“I’ve had Parkinson’s for 15 years, and I feel like I can help people more by being vocal than I can by being quiet.” -Aunti J
Stand up and shout! Episode four of our new podcast series, “The Patient Voice,” is here! For our next interviewee, meet Aunti J. Like many others who contributed to the quilt, Aunti J wasfeatured in her local newspaper. She was proud to be raising awareness of Parkinson’s disease (PD) on behalf of all those represented through their patches on the PatientsLikeMe PD community quilt.
Aunti J inherited her PD and has been living with it for most of her adult life. While she has plenty of first-hand experiences with PD, she has also been a caregiver for someone with the disease – her father. A wealth of knowledge with a big heart, Aunti J makes it a point to share as much as she can about what she has learned. When her father passed away, she came online looking for support and an opportunity to share with others. The PatientsLikeMe PD community is thrilled that she found us!
With more than 200 patients with inherited PD on PatientsLikeMe, Aunti J was able to find patients just like her. In fact, she tells a compelling story about how she also found others who were experiencing compulsive disorder as a side effect of their PD and describes feeling as if a weight had been lifted off of her shoulders.
In response to the Wall Street Journal article published last week, we’ve had a lot of great discussions about the role of honesty and transparency. Transparency is about you – members of the PatientsLikeMe community – knowing how we make money and what we do with the data you’ve entrusted to each other and PatientsLikeMe.
To start, the characterization as villain is nicely hyperbolic for a headline, but inaccurate. Villains are dishonest. As a company, we strive to be honest and transparent – both are key parts of our Core Values as an organization. To that end, let us dig in on a few of your recent follow-up questions:
Does PatientsLikeMe sell our identifying data (like name, photo, bio, etc.)?
How does PatientsLikeMe make money? We take the information patients share about their experience with the disease, and sell it in a de-identified, aggregated and individual format to our partners (i.e., companies that are developing or selling products to patients). These products may include drugs, devices, equipment, insurance, and medical services. We do not rent, sell or share personally identifiable information for marketing purposes or without explicit consent. Because we believe in transparency, we tell our members exactly what we do and do not do with their data. (Read more)
Is this a “privacy scandal”? To us, it’s not a discussion about whether or not health information should be private. (Don’t get us wrong – that’s an important discussion too, but we’re pretty clear on where we stand on that – see our Openness Philosophy). The issue here is that Nielsen was not given consent of the patients, nor PatientsLikeMe, to scrape information from our site. As we’ve said before, we believe this scraping incident was a violation of our User Agreement and a violation of patients’ trust.
Our site wouldn’t exist if we had to “persuade” you, the patient, to share your data. Many of you find value in sharing; value in that level of openness. What you should expect in return is a level of transparency about what we will and won’t do with your information. We hope we do a good job of providing that transparency. What do you think?
“I’ve met a lot of people from all over the world,
we are all one happy family.” – Vigwig
Around and around we go, strap on in for Episode 3 of our podcast series, “The Patient Voice.” To continue with the PatientsLikeMe Parkinson’s Disease (PD) quilt story, our guest today is community member VigWig. A few years back, VigWig underwent surgery for DBS (Deep Brain Stimulation). As word spread throughout the community, Vigwig’s online friends arranged for the quilt to be there waiting for him when he returned to his room from surgery.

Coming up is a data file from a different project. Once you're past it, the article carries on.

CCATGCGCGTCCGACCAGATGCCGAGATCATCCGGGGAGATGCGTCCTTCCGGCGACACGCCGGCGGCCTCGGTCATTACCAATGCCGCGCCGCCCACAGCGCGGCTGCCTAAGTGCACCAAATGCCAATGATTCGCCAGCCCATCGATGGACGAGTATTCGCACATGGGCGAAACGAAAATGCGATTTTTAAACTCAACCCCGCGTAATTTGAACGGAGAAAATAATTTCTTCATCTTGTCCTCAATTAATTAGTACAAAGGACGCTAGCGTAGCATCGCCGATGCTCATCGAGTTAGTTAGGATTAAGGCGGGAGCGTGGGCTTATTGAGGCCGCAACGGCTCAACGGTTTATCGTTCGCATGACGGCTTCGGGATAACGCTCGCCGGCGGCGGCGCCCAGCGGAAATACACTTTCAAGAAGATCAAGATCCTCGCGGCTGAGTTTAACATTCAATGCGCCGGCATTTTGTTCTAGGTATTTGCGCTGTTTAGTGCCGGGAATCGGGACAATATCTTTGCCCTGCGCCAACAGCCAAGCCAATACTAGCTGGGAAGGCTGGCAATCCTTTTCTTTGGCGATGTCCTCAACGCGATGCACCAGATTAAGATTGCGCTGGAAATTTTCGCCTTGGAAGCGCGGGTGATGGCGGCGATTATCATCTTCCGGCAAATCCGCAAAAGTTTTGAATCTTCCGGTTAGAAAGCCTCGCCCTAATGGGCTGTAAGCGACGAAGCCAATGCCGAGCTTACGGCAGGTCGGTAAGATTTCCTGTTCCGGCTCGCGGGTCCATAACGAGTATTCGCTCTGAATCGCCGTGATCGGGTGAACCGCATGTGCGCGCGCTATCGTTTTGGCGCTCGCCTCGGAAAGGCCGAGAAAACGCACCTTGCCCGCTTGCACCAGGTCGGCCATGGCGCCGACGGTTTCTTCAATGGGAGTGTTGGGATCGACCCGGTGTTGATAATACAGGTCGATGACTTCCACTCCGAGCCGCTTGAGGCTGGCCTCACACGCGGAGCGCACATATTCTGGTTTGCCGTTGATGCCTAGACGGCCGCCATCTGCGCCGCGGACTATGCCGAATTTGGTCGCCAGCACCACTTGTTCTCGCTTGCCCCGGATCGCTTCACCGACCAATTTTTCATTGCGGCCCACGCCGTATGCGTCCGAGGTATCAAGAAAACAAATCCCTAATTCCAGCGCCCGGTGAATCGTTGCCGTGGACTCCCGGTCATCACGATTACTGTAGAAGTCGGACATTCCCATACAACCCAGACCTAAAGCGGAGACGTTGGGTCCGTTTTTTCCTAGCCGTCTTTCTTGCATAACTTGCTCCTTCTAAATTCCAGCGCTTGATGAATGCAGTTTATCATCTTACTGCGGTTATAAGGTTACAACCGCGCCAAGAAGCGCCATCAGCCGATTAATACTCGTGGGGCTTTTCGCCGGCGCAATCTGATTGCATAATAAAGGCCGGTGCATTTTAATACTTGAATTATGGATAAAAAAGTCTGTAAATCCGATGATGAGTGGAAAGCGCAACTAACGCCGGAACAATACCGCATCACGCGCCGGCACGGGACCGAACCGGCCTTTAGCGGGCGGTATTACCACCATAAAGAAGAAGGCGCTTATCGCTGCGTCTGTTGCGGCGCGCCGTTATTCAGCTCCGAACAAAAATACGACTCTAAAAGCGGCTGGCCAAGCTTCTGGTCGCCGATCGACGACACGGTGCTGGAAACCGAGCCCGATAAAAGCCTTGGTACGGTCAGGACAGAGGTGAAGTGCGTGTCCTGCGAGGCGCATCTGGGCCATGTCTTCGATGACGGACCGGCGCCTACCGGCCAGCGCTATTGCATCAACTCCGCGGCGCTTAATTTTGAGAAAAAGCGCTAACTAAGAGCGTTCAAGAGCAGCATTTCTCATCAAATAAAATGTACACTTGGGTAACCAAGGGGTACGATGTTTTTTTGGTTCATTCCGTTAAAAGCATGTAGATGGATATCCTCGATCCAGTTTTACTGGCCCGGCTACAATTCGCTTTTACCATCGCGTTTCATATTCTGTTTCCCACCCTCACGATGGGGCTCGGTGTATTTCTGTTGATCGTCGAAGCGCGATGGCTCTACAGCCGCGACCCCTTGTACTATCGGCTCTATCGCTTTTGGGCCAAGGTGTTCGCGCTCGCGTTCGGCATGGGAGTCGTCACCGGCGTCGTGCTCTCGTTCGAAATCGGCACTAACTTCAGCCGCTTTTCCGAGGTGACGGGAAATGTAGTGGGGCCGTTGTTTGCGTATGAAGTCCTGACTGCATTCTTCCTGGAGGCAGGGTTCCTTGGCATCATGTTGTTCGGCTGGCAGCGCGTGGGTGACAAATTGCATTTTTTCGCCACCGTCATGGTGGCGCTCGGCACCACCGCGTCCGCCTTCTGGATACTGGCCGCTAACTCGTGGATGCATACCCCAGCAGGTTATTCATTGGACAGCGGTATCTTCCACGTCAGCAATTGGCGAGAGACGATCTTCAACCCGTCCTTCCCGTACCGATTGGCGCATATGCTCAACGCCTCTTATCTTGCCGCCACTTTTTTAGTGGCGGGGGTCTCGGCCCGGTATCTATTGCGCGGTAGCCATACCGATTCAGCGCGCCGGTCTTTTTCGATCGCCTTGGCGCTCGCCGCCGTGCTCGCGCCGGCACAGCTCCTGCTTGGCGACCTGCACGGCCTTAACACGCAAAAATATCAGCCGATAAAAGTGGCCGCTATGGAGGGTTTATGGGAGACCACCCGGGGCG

In honor of this month’s Mental Illness Awareness Week, here’s a snapshot of what’s happening in our PatientsLikeMe Mood community. Launched in 2008, the community now has more than 18,000 patients. Below are some interesting facts about the community, so please read and share on!
DID YOU ALSO KNOW…
You can search for patients under 15+ diagnosis categories, including depression, bipolar, obsessive-compulsive disorder (OCD), post-traumatic stress disorder (PTSD), anxiety, addiction to tobacco, addiction to alcohol, eating disorder and more.
Some of the top topics “tagged” in our forum discussions to date include specific treatments (like Lamictal, Lithium, Wellbutrin and Seroqul), as well as borderline personality disorder, coping, anger and journaling.
Posted by Lori Piscatelli Scanlon | October 14, 2010
Last week was Mental Illness Awareness Week. Did you know there are more than 18,000 patients in the PatientsLikeMe Mood Community? Stay tuned for another blog tomorrow with some interesting tidbits about this community. To warm us up, here is a recent newsletter interview we did with three-star member – marathoner452. Read on to find out what she recently told our very own Amy Morton about what brings her joy, returning to teaching, and what she has learned from the PatientsLikeMe Mood Map.
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(Amy) What brings you joy?
(Marathoner452) My two-year-old niece and four-month-old nephew make me so happy.
During my most recent depression, my niece and her parents (my nephew wasn’t born yet) lived at my house and just waking up in the morning and knowing that as soon as I made it downstairs she’d be chanting my name and wanting to sit on my lap at breakfast and pop the bubbles in my cereal was enough of a reason to live another day.
You don’t remember much from when you’re almost two-years-old. I wanted her to remember me. When she gets old enough to understand, I intend to tell her how she helped save my life.
(Amy) What is your top priority these days?
(Marathoner452) I am working on moving back to live with my girlfriend, who has been diagnosed with depression herself. I lived there for two years prior to moving home a year ago at the crisis point of a severe depressive episode.